Writer: Jason Latour
Artist: Robbi Rodriguez

Colourist: Rico Renzi
Letterer: VC’s Clayton Clowes
Editor: Nick Lowe
Publisher: Marvel Comics
Cover Price: $3.99
Previously in Radioactive Spider-Gwen #3: Still reeling from the events of Spider-Verse, Gwen Stacy decides to pay a visit to Jessica Drew, A.K.A. Spider-Woman! Gwen learns about her Earth-616 counterpart, and sees that the lesson that with great power, there must also come great responsibility applies in any reality.




One of the coolest things about Radioactive Spider-Gwen, and basically the entire conceit of the character, is that it gets to play with the classic Spider-Man constructs and present them to the audience in a new and exciting way. Writer Jason Latour has really leaned into this idea in the pages of Radioactive Spider-Gwen #4. This issue is a whirlwind and is probably my favourite issue of Spider-Gwen’s adventures so far. It’s wonderful to see that her character has remained in tact and largely untouched by the mess of an even that Secret Wars has turned out to be.
As it says in Spider-Gwen #4‘s solicitation the Green Goblin shows us. In this universe he is Harry Osborn, completing the Peter/Gwen/Harry triumvirate, albeit in an admittedly darker way. Latour has this Goblin fall into the same hole that his paternal counterpart does in the 616 universe – kill Spider-Man at all costs – but with, admittedly, purer intentions. Of course, this brings up the eternal question of ends justifying means when Harry swallows a vile of [spoiler]liquid that will change him forever in order to take down Spider-Gwen and avenge the death of Peter Parker.
Radioactive Spider-Gwen #4 allows readers one of the longest looks back into the past at the characters of Harry, Peter and Gwen and the nature of their relationship in a scene that is reminiscent of Spider-Man: Blue in all the right ways. The trio is playing Dungeons & Dragons (awesomely!), and one really gets the sense of how hard this universe’s Peter Parker was seeking to please his friends making it not too much of a hop, skip and a jump away to understand why Latour had this Peter Parker end the way that he did.
Aside from the immediate conflict between the Green Goblin and Spider-Woman, Latour drops goblin cameos throughout Radioactive Spider-Gwen #4 including during the aforementioned games of D&D. It is a very interesting move on his part to plant the seeds of Spider-Woman and many of her villains in her pre-radioactive spider bite. Of course, when theses characters were first being created there was not always a precedent for explaining, but in this contemporary world and with the unique take that Latour has taken with this book it’s fun to see the embedded inspiration.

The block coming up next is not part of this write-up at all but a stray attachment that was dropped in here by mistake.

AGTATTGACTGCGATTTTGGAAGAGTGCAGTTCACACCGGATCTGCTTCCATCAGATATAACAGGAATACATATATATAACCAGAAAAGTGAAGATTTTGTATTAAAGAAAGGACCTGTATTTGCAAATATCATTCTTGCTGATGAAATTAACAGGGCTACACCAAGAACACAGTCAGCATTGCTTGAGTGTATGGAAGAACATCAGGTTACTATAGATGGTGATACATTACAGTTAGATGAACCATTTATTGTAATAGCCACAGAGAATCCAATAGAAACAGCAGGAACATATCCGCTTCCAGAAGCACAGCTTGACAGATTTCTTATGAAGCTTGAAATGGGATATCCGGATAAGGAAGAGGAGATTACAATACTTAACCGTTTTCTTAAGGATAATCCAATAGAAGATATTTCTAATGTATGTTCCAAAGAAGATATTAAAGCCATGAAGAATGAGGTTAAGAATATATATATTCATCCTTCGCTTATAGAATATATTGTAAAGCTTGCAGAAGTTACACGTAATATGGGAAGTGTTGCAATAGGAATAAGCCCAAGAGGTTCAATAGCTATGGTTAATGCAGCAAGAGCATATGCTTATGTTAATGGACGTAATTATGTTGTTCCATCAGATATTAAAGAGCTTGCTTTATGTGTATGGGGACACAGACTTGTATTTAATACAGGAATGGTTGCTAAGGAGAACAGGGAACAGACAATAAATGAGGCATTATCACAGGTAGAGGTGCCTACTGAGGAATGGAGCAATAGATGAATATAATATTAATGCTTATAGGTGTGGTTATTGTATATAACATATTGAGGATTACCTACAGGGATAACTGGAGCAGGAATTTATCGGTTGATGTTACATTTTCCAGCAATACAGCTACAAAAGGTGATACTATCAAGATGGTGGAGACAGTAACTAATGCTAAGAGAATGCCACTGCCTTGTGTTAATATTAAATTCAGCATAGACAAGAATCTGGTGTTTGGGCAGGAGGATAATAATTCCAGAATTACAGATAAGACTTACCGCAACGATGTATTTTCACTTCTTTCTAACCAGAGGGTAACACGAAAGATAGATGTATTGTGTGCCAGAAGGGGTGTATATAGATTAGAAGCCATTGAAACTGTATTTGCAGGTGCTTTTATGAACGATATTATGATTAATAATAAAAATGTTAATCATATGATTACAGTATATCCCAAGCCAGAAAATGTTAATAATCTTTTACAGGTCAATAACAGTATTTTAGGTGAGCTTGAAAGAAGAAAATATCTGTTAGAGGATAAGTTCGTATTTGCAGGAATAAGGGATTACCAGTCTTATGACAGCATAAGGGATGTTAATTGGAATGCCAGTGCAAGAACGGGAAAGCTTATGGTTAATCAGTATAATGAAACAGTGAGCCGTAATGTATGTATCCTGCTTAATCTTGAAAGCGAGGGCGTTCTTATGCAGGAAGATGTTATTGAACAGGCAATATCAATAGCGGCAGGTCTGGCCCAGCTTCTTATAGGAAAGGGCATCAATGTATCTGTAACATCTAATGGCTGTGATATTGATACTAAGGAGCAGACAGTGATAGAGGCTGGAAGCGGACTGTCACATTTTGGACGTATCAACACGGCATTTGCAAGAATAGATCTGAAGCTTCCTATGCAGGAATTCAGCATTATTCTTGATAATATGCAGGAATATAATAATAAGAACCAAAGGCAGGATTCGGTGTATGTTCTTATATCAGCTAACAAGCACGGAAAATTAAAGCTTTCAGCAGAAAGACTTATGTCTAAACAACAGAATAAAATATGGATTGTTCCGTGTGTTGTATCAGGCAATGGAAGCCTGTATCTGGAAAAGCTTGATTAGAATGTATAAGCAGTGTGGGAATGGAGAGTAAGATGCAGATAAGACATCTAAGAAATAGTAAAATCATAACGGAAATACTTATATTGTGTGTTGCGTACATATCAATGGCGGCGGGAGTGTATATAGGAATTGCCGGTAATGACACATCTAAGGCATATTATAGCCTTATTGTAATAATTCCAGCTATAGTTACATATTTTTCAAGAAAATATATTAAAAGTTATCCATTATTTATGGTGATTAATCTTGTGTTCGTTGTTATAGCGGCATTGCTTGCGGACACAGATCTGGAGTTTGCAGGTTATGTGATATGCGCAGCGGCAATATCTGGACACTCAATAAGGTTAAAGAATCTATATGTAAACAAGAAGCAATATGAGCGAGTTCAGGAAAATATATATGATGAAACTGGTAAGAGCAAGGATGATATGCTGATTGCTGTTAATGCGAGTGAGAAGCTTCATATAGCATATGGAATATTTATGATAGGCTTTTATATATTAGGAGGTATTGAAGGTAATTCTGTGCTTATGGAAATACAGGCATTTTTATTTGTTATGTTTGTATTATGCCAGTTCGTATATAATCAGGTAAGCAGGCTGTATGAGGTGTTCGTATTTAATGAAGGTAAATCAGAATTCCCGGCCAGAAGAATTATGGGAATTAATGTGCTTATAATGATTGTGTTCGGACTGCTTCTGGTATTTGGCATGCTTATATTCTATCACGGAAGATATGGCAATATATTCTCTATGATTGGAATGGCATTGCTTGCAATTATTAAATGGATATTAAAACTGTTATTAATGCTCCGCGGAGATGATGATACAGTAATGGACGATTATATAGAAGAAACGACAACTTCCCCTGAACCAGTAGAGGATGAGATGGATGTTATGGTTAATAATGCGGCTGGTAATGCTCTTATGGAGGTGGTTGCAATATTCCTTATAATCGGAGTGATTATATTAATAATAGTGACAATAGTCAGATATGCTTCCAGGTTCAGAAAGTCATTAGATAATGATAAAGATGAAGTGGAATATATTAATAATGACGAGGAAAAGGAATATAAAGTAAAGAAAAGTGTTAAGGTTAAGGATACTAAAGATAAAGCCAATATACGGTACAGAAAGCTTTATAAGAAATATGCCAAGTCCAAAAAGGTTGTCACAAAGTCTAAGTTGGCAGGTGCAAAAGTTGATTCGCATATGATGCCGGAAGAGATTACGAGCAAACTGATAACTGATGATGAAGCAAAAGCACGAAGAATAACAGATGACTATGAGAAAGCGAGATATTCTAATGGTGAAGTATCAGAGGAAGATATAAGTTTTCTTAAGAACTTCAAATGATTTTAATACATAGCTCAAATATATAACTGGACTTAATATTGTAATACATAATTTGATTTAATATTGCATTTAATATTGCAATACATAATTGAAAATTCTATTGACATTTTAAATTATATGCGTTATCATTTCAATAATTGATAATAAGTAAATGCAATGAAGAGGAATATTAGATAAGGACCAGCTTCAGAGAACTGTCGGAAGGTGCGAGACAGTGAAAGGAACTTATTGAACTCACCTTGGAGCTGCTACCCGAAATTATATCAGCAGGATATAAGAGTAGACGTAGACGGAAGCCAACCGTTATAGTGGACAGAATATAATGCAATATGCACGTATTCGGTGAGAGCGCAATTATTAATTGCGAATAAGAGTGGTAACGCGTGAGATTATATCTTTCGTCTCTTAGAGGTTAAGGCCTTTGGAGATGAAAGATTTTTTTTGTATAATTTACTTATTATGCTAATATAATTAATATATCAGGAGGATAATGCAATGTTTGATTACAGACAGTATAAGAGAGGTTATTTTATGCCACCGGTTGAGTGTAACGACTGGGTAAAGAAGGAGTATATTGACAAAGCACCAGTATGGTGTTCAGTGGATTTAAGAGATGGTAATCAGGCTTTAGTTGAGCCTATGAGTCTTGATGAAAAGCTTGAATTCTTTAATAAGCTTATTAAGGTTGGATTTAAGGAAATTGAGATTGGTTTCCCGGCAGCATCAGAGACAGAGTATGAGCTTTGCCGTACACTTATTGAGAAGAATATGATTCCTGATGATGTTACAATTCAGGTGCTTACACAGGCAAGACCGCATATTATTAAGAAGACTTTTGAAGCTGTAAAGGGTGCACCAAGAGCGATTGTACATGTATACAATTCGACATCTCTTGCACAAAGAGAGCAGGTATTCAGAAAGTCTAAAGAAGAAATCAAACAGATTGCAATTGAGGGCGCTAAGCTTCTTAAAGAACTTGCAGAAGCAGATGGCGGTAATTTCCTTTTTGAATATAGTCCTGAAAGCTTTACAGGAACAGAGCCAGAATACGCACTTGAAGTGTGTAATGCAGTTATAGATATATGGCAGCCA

Radioactive Spider-Gwen #4 is a lengthy action scene between Spider-Woman and the Green Goblin that culminates in a familiar scene across the history of superheroes with thoughtful nods to the characters and the publisher’s pasts.



Robbi Rodriguez does amazing things with motion. This is an exceptional quality for an artist working on a spider title to have. As mentioned above, Radioactive Spider-Gwen #4 features a combat scene of some length and Rodriguez keeps the visuals fresh and matching writer Jason Latour’s quippy dialogue (did I forget to mention that the Fresh Prince of Bel Air theme song makes an appearance?). Gwen and Harry the Green Goblin swing through the panels across the expanse of the page lending a real sense of momentum and kinetic energy to the storytelling.

Another fun thing that Rodriguez does in Radioactive Spider-Gwen #4 is thoughtful design work on the Green Goblin that so much has been made of thus far in this review. Harry himself has a classic Green Goblin look and one of the way that Rodriguez makes him visually distinct (besides relying on colourist Rico Renzi to have him be the sole person to occupy a panel in verdant tones), is having his robot lackeys all wear Hobgoblin costumes. It’s a thoughtful way to fold in the variety of goblin villains that the Spider-Man line has given birth to and mirror what Latour did in the writing – present visuals readers are familiar with while showing it in a different light.

Renzi’s colours really do shape the style of Radioactive Spider-Gwen #4. The issue is so bright and beautiful that by dashing his colour over Rodriguez’s art makes the story ready to jump off the page!



Radioactive Spider-Gwen #4 is both fun and thoughtful. The creative team is firing on full cylinders and the reading experience benefits from it. Gwen is cool as all get out and she looks at a familiar world for us through very distinct eyes. Definitely worth picking up and reading.


About Author

Ashley Victoria Robinson is a Canadian girl by day and Robin by night. She lives in Los Angeles now and stars as Ensign Williams in THE RED SHIRT DIARIES, co-hosts the GEEK HISTORY LESSON podcast and writes for Top Cow.

1 Comment

  1. I have been reading this series since it started. In fact, I have added this to my pull list. I find the youthful and vibrant Spider-Gwen a refreshing take on Spider-Man. After reading the review for #4 I cannot wait to get my hands on more Spider-Gwen. Definitely a must read series.

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